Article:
Blog – AMARA MEDICARE | Dental, Eye & ENT Specialists


Fixed Palatal Crib
Fixed Palatal Crib

Early and regular dental visit is essential in helping to maintain a child’s oral hygiene and promoting a good occlusion into adulthood. Some bad tooth alignment that is seen in some adults could have been better managed during childhood. In Nigeria, most pediatric visit starts at the age of 7-9 years and even at that more than 50% of children within that age group may not visit the dental clinic. Most pediatric visit is due to pain and when there is a need to wear an appliance, some parents are reluctant for various reasons; financial, cultural, psychosocial etc.

It is important for parents to understand that wearing of appliance in children is safe and may be necessary for both preventive and treatment purposes. Many children with persistent tongue or thumb sucking habits can be treated with appliances if behavioral management seems unhelpful. Appliances can also be worn to prevent misalignment of tooth, proper tooth eruption as well as helping to replace early loss of tooth in children.

It can be extremely difficult to encourage young children to wear removable dental appliances regularly.  Pediatric dental appliances can prevent injury to the teeth and may also reduce (or even eliminate) the need for extensive treatment later.


There are many types of pediatric dental appliances that can be recommended for various purposes. The major categories of pediatric dental appliance are as follows:

  1. Space Maintainers – Sometimes, primary (baby) teeth are lost prematurely due to trauma or decay.  Adjacent teeth tend to shift to fill the space, causing spacing and alignment problems for permanent (adult) teeth.  Space maintainers are inserted as placeholders until the permanent teeth are ready to erupt.   Depending on the position of the missing tooth and the condition of the surrounding teeth, the dentist may prescribe a band and loop, a crown and loop, a distal shoe or a lower lingual arch type of space maintainer to fill the empty gap. All spacer maintainers have similar function; however, the nature of the attachment to the adjacent teeth differs.  Fixed space maintainers are usually made of metal and are highly durable, while removable ones are rarely used with young children.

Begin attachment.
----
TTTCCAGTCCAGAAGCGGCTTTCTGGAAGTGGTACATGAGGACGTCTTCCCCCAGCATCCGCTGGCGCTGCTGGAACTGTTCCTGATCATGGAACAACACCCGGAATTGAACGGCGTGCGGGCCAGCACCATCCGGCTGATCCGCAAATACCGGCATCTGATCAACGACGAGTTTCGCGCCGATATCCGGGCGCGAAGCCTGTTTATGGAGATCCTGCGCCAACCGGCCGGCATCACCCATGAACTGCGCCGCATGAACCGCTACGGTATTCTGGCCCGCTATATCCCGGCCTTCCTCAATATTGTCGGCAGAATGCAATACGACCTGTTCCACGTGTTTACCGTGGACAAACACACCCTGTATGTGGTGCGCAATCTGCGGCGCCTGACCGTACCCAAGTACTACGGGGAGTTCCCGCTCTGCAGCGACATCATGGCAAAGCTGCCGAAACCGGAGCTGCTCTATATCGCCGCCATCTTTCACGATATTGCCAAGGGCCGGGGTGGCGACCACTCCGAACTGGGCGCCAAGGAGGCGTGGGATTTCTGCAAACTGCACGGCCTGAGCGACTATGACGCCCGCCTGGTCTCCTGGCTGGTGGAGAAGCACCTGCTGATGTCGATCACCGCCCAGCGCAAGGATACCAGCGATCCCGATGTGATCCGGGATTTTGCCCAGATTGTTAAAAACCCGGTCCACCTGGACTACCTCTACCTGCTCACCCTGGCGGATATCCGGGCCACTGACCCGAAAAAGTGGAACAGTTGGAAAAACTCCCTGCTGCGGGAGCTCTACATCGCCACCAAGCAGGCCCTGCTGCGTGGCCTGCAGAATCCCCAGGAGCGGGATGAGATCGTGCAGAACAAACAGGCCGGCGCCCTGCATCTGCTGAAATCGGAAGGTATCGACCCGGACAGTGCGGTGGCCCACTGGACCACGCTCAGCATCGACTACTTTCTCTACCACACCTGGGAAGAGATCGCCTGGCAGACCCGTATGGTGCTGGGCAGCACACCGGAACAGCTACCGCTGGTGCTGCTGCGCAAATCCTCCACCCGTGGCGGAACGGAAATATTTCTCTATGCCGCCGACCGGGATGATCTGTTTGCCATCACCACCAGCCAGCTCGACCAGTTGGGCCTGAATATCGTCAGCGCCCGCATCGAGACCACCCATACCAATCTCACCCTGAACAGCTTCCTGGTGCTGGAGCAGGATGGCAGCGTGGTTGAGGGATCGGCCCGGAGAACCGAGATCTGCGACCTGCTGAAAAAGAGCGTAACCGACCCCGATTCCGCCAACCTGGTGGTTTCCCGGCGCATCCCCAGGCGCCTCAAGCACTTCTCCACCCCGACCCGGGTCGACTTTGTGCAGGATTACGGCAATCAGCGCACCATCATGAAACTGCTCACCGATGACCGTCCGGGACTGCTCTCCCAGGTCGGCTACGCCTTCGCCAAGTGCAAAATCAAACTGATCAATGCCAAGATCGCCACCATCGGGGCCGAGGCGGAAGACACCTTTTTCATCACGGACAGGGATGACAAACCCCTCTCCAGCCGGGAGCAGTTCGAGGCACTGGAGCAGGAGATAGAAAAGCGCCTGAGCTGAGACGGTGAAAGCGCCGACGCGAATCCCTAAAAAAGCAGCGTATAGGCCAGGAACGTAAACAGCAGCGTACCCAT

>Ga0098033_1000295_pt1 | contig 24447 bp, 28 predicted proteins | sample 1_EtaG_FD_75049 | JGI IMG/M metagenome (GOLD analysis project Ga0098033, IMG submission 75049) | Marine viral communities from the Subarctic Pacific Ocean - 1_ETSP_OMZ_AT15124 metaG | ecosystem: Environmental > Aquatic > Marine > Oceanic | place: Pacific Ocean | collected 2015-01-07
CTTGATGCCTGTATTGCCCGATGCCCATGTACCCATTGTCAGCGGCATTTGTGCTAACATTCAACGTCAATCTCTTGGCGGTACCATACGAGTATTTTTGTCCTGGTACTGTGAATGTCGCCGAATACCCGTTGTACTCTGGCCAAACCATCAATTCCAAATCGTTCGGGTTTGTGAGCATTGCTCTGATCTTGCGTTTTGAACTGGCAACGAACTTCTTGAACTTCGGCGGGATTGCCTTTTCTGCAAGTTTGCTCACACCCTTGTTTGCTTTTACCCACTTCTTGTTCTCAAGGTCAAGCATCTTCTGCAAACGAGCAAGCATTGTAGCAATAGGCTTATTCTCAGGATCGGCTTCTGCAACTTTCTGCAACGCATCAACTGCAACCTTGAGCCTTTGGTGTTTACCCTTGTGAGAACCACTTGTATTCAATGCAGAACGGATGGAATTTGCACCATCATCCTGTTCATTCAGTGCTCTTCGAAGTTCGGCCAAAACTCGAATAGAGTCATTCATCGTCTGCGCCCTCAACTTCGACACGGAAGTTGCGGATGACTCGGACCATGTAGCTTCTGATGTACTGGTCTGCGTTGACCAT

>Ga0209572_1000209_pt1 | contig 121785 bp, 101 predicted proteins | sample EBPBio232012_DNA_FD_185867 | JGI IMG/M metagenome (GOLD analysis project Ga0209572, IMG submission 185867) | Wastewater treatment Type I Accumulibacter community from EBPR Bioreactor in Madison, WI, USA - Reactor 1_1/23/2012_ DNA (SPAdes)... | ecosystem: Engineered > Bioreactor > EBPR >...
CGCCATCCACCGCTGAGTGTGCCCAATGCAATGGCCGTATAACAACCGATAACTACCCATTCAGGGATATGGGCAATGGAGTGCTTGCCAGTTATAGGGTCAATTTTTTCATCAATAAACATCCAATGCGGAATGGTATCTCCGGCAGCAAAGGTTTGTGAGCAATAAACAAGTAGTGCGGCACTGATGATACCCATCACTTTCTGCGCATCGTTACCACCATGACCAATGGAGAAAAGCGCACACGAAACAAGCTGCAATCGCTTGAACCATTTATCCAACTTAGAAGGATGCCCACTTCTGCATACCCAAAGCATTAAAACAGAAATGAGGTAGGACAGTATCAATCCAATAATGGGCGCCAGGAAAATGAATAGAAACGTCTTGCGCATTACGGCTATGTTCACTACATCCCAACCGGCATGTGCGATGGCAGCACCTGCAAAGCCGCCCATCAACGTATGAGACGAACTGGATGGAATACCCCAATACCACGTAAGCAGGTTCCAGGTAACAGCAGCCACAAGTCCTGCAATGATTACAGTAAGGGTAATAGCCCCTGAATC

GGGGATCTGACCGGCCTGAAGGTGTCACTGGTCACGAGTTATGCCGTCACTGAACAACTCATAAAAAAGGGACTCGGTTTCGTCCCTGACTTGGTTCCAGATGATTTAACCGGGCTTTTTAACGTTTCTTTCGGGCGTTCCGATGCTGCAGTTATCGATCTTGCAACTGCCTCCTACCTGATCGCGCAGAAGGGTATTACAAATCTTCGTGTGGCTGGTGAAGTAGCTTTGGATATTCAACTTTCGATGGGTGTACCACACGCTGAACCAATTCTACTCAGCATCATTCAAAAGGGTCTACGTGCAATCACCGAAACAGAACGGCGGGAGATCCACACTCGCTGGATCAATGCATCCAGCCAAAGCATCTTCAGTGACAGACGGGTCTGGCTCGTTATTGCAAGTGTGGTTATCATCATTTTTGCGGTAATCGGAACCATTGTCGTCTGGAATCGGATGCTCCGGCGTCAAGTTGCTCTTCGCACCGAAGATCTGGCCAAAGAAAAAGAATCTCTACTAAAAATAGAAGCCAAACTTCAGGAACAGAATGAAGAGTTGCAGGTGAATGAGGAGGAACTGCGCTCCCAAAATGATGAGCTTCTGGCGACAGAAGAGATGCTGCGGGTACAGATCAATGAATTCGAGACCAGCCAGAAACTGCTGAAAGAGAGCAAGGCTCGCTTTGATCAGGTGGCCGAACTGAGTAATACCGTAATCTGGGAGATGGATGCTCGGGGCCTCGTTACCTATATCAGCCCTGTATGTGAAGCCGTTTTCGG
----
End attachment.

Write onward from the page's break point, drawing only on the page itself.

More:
2. Mouth Guards – The Nigeria Dental Association (NDA) recommends that children wear mouth guards when engaging in any potentially injurious activity, including sporting and recreational endeavors. The pediatric dentist can fabricate a customized mouth guard for the child, or a thermoplastic “boil-and-bite” mouth guard can be purchased.  Similar mouth guards are used for children who grind their teeth at night, a condition known as bruxism.
  3. Sucking Appliances – Children tends to have various habits, namely; thumb sucking, finger sucking, tongue sucking, tongue thrusting, lip sucking etc. Naturally, majority of children tend to outgrow their habit. However, children who continue to have habit after the age of 5 or 6 years risk oral complications such as; narrowed arches, impacted teeth, and misaligned teeth. Appliances such as goal post, palatal crib or rake, tongue crib, modified quad helix etc., can be used to correct various habits in children.


Other appliances include Expansion appliances used to widen the jaw arch in order to accommodate erupting tooth especially in children who have cleft palate, Bionator used for children in which their upper or lower jaws is proportionately smaller, Retractors used to correct misalignment and Retainers used to maintain tooth alignment.